FDR Park transformation makes sense for the environment and the community

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It’s called Philadelphia Parks & Recreation, but there are times when the department acts more like the city’s sales and demolition office.

This year alone, Parks & Rec contracted out part of Cobbs Creek Park to a golf course operator, who quickly vaporized 88 acres of fragile creek bed for a monoculture of fertilized grass links. The city followed up on this travesty by awarding a banquet company a multi-year contract to use the nationally significant Fairmount Water Works for private parties.

At the height of summer, Eakins Oval and Franklin Square were both allowed to fence off their spaces for nearly two months so they could accommodate expensive, ticketed attractions. It was as if the downtown core had been designated as a full-time event venue.

The department’s growing focus on monetizing its parks helps explain the collective moan that spread across South Philadelphia last month after bulldozers arrived at FDR Park and began digging a route through a section affectionately known as “The Meadows”.

This crescent of land had functioned as a city golf course until it closed in 2019, just months before the pandemic began. Almost immediately, the course’s manicured lawns turned wild, with stands of breast-high milkweed and goldenrod. Once the instant wilderness was discovered by South Philly nature lovers and dog owners, the Meadows became one of those magical, secret places, like Graffiti Pier, that loom large in the city. public imagination.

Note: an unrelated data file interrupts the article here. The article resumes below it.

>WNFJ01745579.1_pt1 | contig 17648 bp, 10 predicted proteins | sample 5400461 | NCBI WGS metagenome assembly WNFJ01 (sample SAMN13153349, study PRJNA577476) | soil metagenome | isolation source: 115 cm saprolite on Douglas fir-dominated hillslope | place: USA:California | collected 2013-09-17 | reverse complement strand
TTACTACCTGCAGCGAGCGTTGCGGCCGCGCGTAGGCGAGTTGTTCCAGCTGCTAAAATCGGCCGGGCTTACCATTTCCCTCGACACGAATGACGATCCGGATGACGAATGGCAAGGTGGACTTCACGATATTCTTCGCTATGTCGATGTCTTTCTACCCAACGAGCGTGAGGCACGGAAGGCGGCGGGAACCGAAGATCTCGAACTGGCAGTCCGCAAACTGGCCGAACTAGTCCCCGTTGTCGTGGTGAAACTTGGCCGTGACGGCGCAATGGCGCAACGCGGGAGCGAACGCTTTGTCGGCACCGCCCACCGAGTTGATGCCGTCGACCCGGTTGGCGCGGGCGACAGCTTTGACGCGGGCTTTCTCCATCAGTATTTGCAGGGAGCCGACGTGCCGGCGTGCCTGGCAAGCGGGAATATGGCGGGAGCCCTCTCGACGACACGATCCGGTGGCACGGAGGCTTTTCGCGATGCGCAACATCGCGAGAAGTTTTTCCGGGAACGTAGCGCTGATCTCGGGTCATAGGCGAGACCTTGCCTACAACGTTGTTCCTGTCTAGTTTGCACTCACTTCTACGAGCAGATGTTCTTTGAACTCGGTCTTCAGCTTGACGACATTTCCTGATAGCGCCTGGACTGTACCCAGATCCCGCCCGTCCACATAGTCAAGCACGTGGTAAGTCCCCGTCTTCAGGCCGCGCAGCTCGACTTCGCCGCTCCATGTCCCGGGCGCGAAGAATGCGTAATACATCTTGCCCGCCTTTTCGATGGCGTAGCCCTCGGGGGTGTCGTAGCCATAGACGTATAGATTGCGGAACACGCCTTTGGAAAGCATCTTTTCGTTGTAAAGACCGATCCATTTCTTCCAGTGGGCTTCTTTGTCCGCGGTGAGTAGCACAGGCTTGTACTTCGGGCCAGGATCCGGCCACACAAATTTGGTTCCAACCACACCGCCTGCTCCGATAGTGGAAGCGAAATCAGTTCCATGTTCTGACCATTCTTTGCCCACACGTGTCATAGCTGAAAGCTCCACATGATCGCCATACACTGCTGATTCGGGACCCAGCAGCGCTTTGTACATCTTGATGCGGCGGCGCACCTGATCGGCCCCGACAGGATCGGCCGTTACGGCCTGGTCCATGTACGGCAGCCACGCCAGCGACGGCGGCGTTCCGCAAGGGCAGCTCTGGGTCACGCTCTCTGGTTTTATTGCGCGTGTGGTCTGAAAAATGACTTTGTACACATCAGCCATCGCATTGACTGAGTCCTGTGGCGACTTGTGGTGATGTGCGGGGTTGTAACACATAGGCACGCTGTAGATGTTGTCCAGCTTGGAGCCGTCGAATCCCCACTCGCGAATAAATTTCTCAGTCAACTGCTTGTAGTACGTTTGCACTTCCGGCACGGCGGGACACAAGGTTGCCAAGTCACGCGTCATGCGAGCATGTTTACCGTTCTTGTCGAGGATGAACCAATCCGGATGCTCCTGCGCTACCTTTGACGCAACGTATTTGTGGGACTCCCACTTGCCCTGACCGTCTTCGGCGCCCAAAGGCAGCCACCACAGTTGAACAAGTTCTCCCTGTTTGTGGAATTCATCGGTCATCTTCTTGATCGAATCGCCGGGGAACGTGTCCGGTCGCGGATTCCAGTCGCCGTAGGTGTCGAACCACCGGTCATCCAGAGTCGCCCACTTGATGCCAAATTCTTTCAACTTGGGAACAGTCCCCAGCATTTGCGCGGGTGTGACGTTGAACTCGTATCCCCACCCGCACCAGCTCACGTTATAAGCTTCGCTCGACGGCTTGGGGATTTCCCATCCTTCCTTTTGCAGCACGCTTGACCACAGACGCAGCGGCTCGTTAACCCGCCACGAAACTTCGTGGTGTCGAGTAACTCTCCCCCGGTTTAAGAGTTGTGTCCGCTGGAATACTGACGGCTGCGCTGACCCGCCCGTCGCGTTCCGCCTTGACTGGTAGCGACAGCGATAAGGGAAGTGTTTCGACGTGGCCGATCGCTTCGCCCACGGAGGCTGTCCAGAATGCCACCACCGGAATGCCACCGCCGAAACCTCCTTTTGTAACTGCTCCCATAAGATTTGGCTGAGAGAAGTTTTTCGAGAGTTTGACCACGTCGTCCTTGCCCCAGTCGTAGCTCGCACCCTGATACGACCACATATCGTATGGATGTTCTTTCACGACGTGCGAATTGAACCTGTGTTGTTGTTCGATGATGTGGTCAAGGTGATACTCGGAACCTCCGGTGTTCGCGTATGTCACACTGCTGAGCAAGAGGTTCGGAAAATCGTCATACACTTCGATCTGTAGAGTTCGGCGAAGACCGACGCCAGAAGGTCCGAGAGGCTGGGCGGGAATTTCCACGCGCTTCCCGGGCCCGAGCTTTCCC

Given the department’s poor record of managing its natural lands, it’s easy to see the Meadows as a repeat of the Cobbs Creek situation. Aerial photos show the same arid stretches of brown earth, the same uprooted trees.

But what happens in FDR Park is actually more complicated – and more promising. The construction work in the Meadows is the first step in an ambitious plan to reconfigure the 348-acre park in the age of climate change, while creating suburban-quality sports fields and playgrounds. Rather than another cynical transfer to yet another private operator, Parks & Rec is trying to do the right thing for change.

You might not know this if you’ve only read the blogs and social media posts of an assortment of advocacy groups, including PP4FDR, Save the Meadows, and Save the Meadows FDR.

The Meadows champions argue that the former golf course has, in just three years, become an irreplaceable habitat, home to a diverse assortment of birds, trees and insects. They launched an all-out campaign to keep its 146 acres intact and won over several influential officials, including State Representative Elizabeth Fiedler. Essentially, they want the city to scrap the existing climate plan and start over.